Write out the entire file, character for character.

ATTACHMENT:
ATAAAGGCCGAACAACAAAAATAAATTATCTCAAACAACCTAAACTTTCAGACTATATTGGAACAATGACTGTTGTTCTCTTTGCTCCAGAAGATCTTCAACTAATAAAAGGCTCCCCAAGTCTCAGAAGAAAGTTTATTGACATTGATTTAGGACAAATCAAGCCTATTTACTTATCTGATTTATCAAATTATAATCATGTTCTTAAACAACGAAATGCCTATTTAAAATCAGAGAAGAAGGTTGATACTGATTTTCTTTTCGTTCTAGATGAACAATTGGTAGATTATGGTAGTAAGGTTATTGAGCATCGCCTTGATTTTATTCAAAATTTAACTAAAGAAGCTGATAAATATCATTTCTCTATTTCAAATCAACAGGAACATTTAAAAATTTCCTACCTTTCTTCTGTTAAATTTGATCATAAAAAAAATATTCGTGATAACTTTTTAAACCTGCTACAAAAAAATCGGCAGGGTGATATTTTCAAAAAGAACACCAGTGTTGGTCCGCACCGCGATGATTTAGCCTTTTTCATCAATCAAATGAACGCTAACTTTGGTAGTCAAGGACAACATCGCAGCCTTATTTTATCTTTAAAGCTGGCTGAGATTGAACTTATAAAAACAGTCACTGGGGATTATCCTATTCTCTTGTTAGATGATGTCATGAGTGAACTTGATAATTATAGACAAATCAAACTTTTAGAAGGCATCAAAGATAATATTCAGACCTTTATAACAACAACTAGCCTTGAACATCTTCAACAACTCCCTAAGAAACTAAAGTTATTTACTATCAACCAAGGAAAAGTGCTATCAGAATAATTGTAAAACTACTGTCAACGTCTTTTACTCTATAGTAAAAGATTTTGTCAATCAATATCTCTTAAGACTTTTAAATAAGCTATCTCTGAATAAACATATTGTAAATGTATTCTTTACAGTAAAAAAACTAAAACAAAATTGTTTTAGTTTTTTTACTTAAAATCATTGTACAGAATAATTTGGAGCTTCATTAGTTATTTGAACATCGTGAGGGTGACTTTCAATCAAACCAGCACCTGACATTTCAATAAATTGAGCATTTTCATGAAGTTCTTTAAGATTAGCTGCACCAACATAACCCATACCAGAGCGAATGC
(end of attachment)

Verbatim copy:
ATAAAGGCCGAACAACAAAAATAAATTATCTCAAACAACCTAAACTTTCAGACTATATTGGAACAATGACTGTTGTTCTCTTTGCTCCAGAAGATCTTCAACTAATAAAAGGCTCCCCAAGTCTCAGAAGAAAGTTTATTGACATTGATTTAGGACAAATCAAGCCTATTTACTTATCTGATTTATCAAATTATAATCATGTTCTTAAACAACGAAATGCCTATTTAAAATCAGAGAAGAAGGTTGATACTGATTTTCTTTTCGTTCTAGATGAACAATTGGTAGATTATGGTAGTAAGGTTATTGAGCATCGCCTTGATTTTATTCAAAATTTAACTAAAGAAGCTGATAAATATCATTTCTCTATTTCAAATCAACAGGAACATTTAAAAATTTCCTACCTTTCTTCTGTTAAATTTGATCATAAAAAAAATATTCGTGATAACTTTTTAAACCTGCTACAAAAAAATCGGCAGGGTGATATTTTCAAAAAGAACACCAGTGTTGGTCCGCACCGCGATGATTTAGCCTTTTTCATCAATCAAATGAACGCTAACTTTGGTAGTCAAGGACAACATCGCAGCCTTATTTTATCTTTAAAGCTGGCTGAGATTGAACTTATAAAAACAGTCACTGGGGATTATCCTATTCTCTTGTTAGATGATGTCATGAGTGAACTTGATAATTATAGACAAATCAAACTTTTAGAAGGCATCAAAGATAATATTCAGACCTTTATAACAACAACTAGCCTTGAACATCTTCAACAACTCCCTAAGAAACTAAAGTTATTTACTATCAACCAAGGAAAAGTGCTATCAGAATAATTGTAAAACTACTGTCAACGTCTTTTACTCTATAGTAAAAGATTTTGTCAATCAATATCTCTTAAGACTTTTAAATAAGCTATCTCTGAATAAACATATTGTAAATGTATTCTTTACAGTAAAAAAACTAAAACAAAATTGTTTTAGTTTTTTTACTTAAAATCATTGTACAGAATAATTTGGAGCTTCATTAGTTATTTGAACATCGTGAGGGTGACTTTCAATCAAACCAGCACCTGACATTTCAATAAATTGAGCATTTTCATGAAGTTCTTTAAGATTAGCTGCACCAACATAACCCATACCAGAGCGAATGC